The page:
Like many, I grow tired of the constant flow of ‘most powerful this’ and ‘new Nurburgring record holder’ that. Familiarity breeds contempt, and when there’s a six-figure pricetag involved, such a machine moves straight into the world of ‘might as well not exist’.
They do, exist, though, and while essentially irrelevant to the average man on the street, they have palpable halo effect which reflects well on the more affordable offerings from the same brand. The latest ‘best of the best’ from Jaguar is a case in point. Yes, it costs even more than a Goodwood Festival hot dog, but it really does inject an agreeable shot of lunacy into an otherwise sensible lineup. My favourite thing about it, though, is that it doesn’t take itself too seriously.
You could say that the Project 8 is a cynical marketing exercise, and you’d be right. All the signs are there that Jaguar Land Rover’s crack Special Vehicle Operations squad knew all along that an outrageously fast version of the brand’s Jaguar XE 3 Series fighter would make people take notice and eventually buy more entry-level 2.0-litre diesels. But ‘win on sunday, sell on monday’ has always been the case.
Look at a BMW M3 or a Mercedes-AMG C63. These are cars which are implicitly claimed as the next best thing to a racing car. Everything about the way they’re presented intends to look faster, more powerful – more like a DTM or Touring Car than other models in the range. They’re very technical looking, very dour, very serious. Yet, they’re not really anything all that special.
OK, they have upgraded components and more powerful engines, but they’re still just ‘the most expensive trim level’ of a fundamental ordinary car (and I write this fully knowing that both cars are unutterably excellent, but that’s not the point). A BMW M3 is still ‘just a three series’.
On the face of it, the Jaguar XE SV Project 8 is ‘just an XE’, and one that will be sold for twice as much as a well-specified M3, to just 300 cash-heavy punters. It’s marketed as a ‘collectors edition’, one of the most cynical phrases the industry can muster. It’s just as well, then, that the Jaguar is completely and utterly outrageous.
When I read the press release for the Jag it read as just another long list of must-have marketing terms, with frequent mentions of carbon fibre, airflow management and the hated ‘more powerful version’ of a proven V8 engine (achieved by simply telling the engine management system to produce more power). Read further into the things listed, and it suddenly shows itself to be quite a long way down the road to insanity. For example, Jaguar claims ‘an industry-first use of Formula 1-style silicon nitride ceramic wheel bearings on a road car’. Interesting.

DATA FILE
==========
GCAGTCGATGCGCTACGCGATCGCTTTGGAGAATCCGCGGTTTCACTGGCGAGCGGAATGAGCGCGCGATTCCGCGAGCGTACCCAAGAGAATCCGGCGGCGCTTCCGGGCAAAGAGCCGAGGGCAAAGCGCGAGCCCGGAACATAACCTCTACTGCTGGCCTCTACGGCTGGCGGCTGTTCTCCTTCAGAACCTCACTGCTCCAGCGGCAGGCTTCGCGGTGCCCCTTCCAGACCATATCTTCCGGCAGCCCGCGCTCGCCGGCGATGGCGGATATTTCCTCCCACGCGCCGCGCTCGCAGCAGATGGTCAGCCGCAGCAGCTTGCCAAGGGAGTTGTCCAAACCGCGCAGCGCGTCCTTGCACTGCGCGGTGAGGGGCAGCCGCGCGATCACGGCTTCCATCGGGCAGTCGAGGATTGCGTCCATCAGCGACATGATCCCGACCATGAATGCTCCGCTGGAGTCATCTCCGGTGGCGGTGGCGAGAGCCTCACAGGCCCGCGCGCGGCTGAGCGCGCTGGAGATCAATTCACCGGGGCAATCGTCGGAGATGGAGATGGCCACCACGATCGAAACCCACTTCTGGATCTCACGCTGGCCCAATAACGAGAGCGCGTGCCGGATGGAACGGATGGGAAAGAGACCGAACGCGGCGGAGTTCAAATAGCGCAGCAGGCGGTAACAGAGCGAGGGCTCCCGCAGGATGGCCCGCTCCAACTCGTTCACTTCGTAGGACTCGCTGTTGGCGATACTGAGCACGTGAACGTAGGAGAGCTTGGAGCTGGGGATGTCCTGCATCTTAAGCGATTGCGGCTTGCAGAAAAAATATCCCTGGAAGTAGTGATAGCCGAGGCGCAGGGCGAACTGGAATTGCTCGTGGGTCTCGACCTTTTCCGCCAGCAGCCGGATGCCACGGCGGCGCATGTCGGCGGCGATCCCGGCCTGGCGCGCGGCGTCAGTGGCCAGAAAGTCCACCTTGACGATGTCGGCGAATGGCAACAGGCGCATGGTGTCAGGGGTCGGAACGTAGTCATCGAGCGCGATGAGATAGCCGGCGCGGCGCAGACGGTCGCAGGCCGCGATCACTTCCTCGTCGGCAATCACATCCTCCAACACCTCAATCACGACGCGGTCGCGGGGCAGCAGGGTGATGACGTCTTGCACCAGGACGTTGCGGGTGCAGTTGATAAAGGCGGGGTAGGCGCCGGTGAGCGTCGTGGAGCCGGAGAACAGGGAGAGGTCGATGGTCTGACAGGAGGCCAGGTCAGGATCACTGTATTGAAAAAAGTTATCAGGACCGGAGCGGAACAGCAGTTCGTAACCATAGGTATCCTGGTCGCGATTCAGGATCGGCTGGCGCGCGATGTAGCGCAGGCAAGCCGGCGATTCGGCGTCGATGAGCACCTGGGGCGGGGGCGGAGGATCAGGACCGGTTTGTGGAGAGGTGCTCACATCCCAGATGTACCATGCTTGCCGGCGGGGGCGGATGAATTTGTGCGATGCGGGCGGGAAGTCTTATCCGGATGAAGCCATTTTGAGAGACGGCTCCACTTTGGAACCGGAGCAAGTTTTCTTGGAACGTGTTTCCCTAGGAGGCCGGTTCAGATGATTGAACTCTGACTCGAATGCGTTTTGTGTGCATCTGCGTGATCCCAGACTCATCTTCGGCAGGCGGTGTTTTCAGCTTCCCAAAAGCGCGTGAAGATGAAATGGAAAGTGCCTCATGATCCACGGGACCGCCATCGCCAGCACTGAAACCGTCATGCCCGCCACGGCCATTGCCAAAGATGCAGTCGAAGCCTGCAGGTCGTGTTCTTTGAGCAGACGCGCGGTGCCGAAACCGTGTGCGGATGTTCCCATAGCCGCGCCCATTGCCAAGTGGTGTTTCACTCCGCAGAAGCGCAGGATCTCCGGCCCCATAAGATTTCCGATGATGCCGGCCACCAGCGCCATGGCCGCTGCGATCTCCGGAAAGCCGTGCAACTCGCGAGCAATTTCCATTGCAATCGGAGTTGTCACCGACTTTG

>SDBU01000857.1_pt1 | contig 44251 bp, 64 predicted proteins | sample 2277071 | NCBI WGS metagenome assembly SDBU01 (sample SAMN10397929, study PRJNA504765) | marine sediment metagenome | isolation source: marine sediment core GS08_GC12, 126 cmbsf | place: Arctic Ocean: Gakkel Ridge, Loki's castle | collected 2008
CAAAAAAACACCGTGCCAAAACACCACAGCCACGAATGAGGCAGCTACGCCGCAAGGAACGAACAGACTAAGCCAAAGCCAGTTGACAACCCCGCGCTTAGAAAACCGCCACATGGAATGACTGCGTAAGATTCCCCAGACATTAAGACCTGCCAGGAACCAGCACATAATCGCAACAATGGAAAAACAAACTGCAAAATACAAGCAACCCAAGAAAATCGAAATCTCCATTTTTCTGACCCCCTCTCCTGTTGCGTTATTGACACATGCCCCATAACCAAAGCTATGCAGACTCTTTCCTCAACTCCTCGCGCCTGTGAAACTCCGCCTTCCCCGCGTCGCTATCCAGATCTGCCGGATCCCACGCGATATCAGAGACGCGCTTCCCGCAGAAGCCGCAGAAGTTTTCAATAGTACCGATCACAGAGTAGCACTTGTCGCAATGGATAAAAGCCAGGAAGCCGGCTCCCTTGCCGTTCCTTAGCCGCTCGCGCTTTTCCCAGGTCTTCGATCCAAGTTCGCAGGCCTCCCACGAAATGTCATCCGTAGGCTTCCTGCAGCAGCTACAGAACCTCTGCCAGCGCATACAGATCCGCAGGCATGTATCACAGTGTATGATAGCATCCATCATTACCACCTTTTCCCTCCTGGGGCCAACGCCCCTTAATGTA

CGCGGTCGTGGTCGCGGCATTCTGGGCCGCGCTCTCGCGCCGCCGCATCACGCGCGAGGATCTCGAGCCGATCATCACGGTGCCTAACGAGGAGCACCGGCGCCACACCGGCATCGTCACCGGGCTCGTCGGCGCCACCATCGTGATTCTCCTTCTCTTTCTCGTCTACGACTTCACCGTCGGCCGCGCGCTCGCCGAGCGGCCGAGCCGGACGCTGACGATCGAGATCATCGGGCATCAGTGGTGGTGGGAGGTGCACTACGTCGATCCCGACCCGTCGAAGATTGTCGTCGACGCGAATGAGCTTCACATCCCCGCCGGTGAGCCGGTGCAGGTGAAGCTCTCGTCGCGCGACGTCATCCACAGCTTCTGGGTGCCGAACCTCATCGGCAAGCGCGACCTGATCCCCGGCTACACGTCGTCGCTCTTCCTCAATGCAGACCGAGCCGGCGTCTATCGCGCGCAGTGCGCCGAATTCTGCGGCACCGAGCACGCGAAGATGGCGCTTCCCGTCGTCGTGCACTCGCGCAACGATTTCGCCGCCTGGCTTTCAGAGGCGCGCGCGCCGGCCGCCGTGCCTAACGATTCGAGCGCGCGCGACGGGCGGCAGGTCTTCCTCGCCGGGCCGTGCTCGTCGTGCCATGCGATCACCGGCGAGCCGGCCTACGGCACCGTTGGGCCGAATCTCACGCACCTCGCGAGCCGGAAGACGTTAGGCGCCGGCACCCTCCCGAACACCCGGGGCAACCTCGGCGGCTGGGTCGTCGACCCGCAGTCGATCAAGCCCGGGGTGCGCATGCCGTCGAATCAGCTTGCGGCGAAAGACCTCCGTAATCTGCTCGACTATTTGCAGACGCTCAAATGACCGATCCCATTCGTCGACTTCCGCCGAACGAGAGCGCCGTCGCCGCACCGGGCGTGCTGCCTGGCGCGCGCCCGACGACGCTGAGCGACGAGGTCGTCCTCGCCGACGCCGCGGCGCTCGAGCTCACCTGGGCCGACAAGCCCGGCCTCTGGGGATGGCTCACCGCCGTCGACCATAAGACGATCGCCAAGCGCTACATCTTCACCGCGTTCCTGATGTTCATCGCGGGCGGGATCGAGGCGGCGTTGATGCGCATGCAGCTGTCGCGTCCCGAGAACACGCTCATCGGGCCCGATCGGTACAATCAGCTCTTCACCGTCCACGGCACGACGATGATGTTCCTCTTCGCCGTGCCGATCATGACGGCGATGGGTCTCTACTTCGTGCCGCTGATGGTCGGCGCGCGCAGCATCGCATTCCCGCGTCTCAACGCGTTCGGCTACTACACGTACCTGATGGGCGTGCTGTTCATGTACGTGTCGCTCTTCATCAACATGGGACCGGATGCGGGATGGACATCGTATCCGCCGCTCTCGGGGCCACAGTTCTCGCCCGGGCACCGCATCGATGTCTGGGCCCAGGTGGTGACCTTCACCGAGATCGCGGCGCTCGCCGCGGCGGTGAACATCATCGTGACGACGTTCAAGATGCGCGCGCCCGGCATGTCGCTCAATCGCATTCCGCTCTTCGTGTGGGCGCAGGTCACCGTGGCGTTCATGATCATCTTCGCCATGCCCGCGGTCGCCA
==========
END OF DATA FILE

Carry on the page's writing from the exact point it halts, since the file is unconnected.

Seeing the Project 8 in the flesh is to realise that SVO has taken the XE quite a long way between everyday super-sedans like the M3. The way the rear door shutline has been worked into the rear flared arches, for instance – presumably with the use of entirely new door skins (I assume they haven’t used fibreglass and filler…). And then you notice the details that make it individual. The engine intercoolers, for example are mounted not behind mesh or slats like in so many cars, but behind an entirely singular pattern of hexagonal holes. If this had been a Merc, Bimmer or Audi, that would be a grille.
I confess my heart sunk a little when I spotted the above. ‘TOW’ decals on road cars became a cliche years ago – ever since boy racers found they could give their jalopy free race-car cred using a Sharpie and a stencil. It also smacks of tuning into the tastes and habits of a valuable demographic – Ken Block-worshipping Millennials will be familiar with ‘TOW’ markings on every murdered-out R33 or drift-weapon S14 that’s ever been Instagram’d. Except here it’s far too subtle to have any legitimate motorsport connections – pop-out towing eye covers like that have become kind of self-explanatory, anyway.
And then I saw this.
Suddenly, I knew that, with these decals, Jaguar is just dicking around. It’s just a bit of fun. You could argue that ‘NO STEP’ is a legitimate warning, but it’s also common sense. On an F/A 18, NO STEP indicates a particularly fragile bit of plane which would hurt – either it, you or both – if you stood there. This carbon-fibre Jaguar component may not be up to bearing a human’s weight, but it’s not like you’d mistake it for a running board. Or perhaps it’s there as litigation – a ‘told you so’ like ‘CONTENTS HOT’ on a coffee to go.
The whole car is ‘a bit of fun’. It goes quite a long way beyond the normal super-sedan remit, oozing ridiculousness. I applaud SVO’s efforts.
(All images copyright Chris Haining / Redusernab 2017)